Apparently Aftermath is on the "golden showers" beat. We've been sent, so far, to coverR. Kelly
and Tuesday night,Jay Reatard
. Though Reatard hit thepopular consciousness
in 2008 with his collections of singles, Aftermath didn't really know much about him until earlier this year. The singer made music headlines by engaging in ahilarious Twitter spat
with his former bandmates, who, rightfully, quit the band following some drunken antics by Reatard involving the aforementioned urination issue. So Aftermath went to Walter's last night armed only with that knowledge, not knowing what to expect from the Memphis garage-punk. We went home pleasantly surprised that someone like Reatard can manage to keep punk sounding fresh and fun while still maintaining a fuck-you air. It seems appropriate that the last show we went to at Walter's was 30-year-old punk bandThe Queers
. Seeing them and then seeing Jay Reatard is like looking at one of those evolutionary charts of man - Reatard owes a lot to his punk forebears, even down to the self-appropriated surname, but he also owes a lot to the rock and roll pedigree of his hometown, though at times his sound is more Detroit than Memphis. Aftermath can even sense a bit of the Motown girl-group tradition in some of his songs. The benefit of Reatard's prodigious output of singles is that you get shows like Tuesday's, where the setlist is 15 or more songs long, which gives the crowd a taste of the changes Reatard's made to his sound. The first part of his set was the darkest stuff, opening with "Blood Visions," to the pleasure of ardent fans right up front, who sang along to every word of every song. Aftermath particularly liked "Oh It's Such A Shame." About a third of the way through the setlist, he switched to an acoustic guitar for the drummy, dreamy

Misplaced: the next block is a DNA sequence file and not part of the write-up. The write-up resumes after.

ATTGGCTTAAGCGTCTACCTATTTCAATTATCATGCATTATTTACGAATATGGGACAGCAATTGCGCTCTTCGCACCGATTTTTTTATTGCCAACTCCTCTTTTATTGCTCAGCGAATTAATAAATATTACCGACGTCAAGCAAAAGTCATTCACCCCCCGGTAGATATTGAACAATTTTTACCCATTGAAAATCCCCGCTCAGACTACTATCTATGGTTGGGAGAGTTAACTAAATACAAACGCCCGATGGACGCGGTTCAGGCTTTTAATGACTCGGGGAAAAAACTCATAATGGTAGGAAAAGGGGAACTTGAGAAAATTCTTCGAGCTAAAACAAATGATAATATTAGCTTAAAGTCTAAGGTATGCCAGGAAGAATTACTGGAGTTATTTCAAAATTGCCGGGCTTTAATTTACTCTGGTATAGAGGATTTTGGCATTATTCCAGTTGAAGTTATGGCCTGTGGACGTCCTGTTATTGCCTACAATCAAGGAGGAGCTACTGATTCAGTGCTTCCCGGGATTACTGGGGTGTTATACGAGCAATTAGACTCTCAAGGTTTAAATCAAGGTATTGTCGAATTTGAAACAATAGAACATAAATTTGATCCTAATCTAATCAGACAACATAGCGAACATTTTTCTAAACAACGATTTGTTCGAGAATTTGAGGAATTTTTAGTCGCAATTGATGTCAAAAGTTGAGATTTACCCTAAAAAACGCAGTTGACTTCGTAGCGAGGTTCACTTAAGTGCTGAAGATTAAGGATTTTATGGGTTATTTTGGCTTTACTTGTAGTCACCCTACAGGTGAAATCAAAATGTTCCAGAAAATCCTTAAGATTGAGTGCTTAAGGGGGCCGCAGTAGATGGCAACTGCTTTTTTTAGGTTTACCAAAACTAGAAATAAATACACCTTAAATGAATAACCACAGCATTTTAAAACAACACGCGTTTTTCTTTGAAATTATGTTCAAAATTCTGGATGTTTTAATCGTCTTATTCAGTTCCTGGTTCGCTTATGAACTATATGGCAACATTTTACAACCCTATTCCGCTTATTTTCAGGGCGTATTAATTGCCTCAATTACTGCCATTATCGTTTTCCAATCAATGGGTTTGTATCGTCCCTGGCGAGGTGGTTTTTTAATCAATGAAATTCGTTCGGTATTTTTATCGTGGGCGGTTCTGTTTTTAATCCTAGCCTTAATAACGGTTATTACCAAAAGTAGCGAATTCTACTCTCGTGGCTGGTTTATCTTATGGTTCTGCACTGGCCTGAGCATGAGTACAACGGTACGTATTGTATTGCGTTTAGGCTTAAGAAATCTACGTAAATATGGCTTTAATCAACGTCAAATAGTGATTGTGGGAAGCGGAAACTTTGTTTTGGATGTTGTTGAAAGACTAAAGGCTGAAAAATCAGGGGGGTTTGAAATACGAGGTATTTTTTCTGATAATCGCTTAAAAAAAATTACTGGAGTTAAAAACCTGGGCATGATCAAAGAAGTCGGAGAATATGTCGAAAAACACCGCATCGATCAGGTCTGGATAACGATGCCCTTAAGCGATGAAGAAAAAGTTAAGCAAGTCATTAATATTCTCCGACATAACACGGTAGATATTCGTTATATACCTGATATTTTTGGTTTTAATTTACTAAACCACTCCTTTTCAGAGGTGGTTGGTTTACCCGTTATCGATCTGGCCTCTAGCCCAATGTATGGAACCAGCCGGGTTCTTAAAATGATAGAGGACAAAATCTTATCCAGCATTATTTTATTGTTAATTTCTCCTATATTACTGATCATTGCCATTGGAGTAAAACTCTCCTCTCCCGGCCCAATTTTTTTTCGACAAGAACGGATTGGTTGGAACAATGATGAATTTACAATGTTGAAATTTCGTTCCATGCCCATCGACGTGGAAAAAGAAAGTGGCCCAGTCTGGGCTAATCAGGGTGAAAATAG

If you like this story, consider signing up for our email newsletters.
SHOW ME HOW
You have successfully signed up for your selected newsletter(s) - please keep an eye on your mailbox, we're movin' in!
, following it up with a few slower songs before switching back to his Flying V for "See-Saw". Aftermath missed American Sharks but we caught the second half of openers The Energy, who, oddly enough, didn't live up to their name. The band is young, forming justa few months ago
but they're all seasoned musicians. Still, they seemed a bit shy on stage, at least until their closing song, a well-done punk cover of Tom Petty's "Runnin' Down A Dream." So, color us converted. That's the thing about live shows. Aftermath might not have been a fan of Reatard's had we just heard his music alone. But seeing him live, he's managed to outplay his notoriety. In our mind, at least.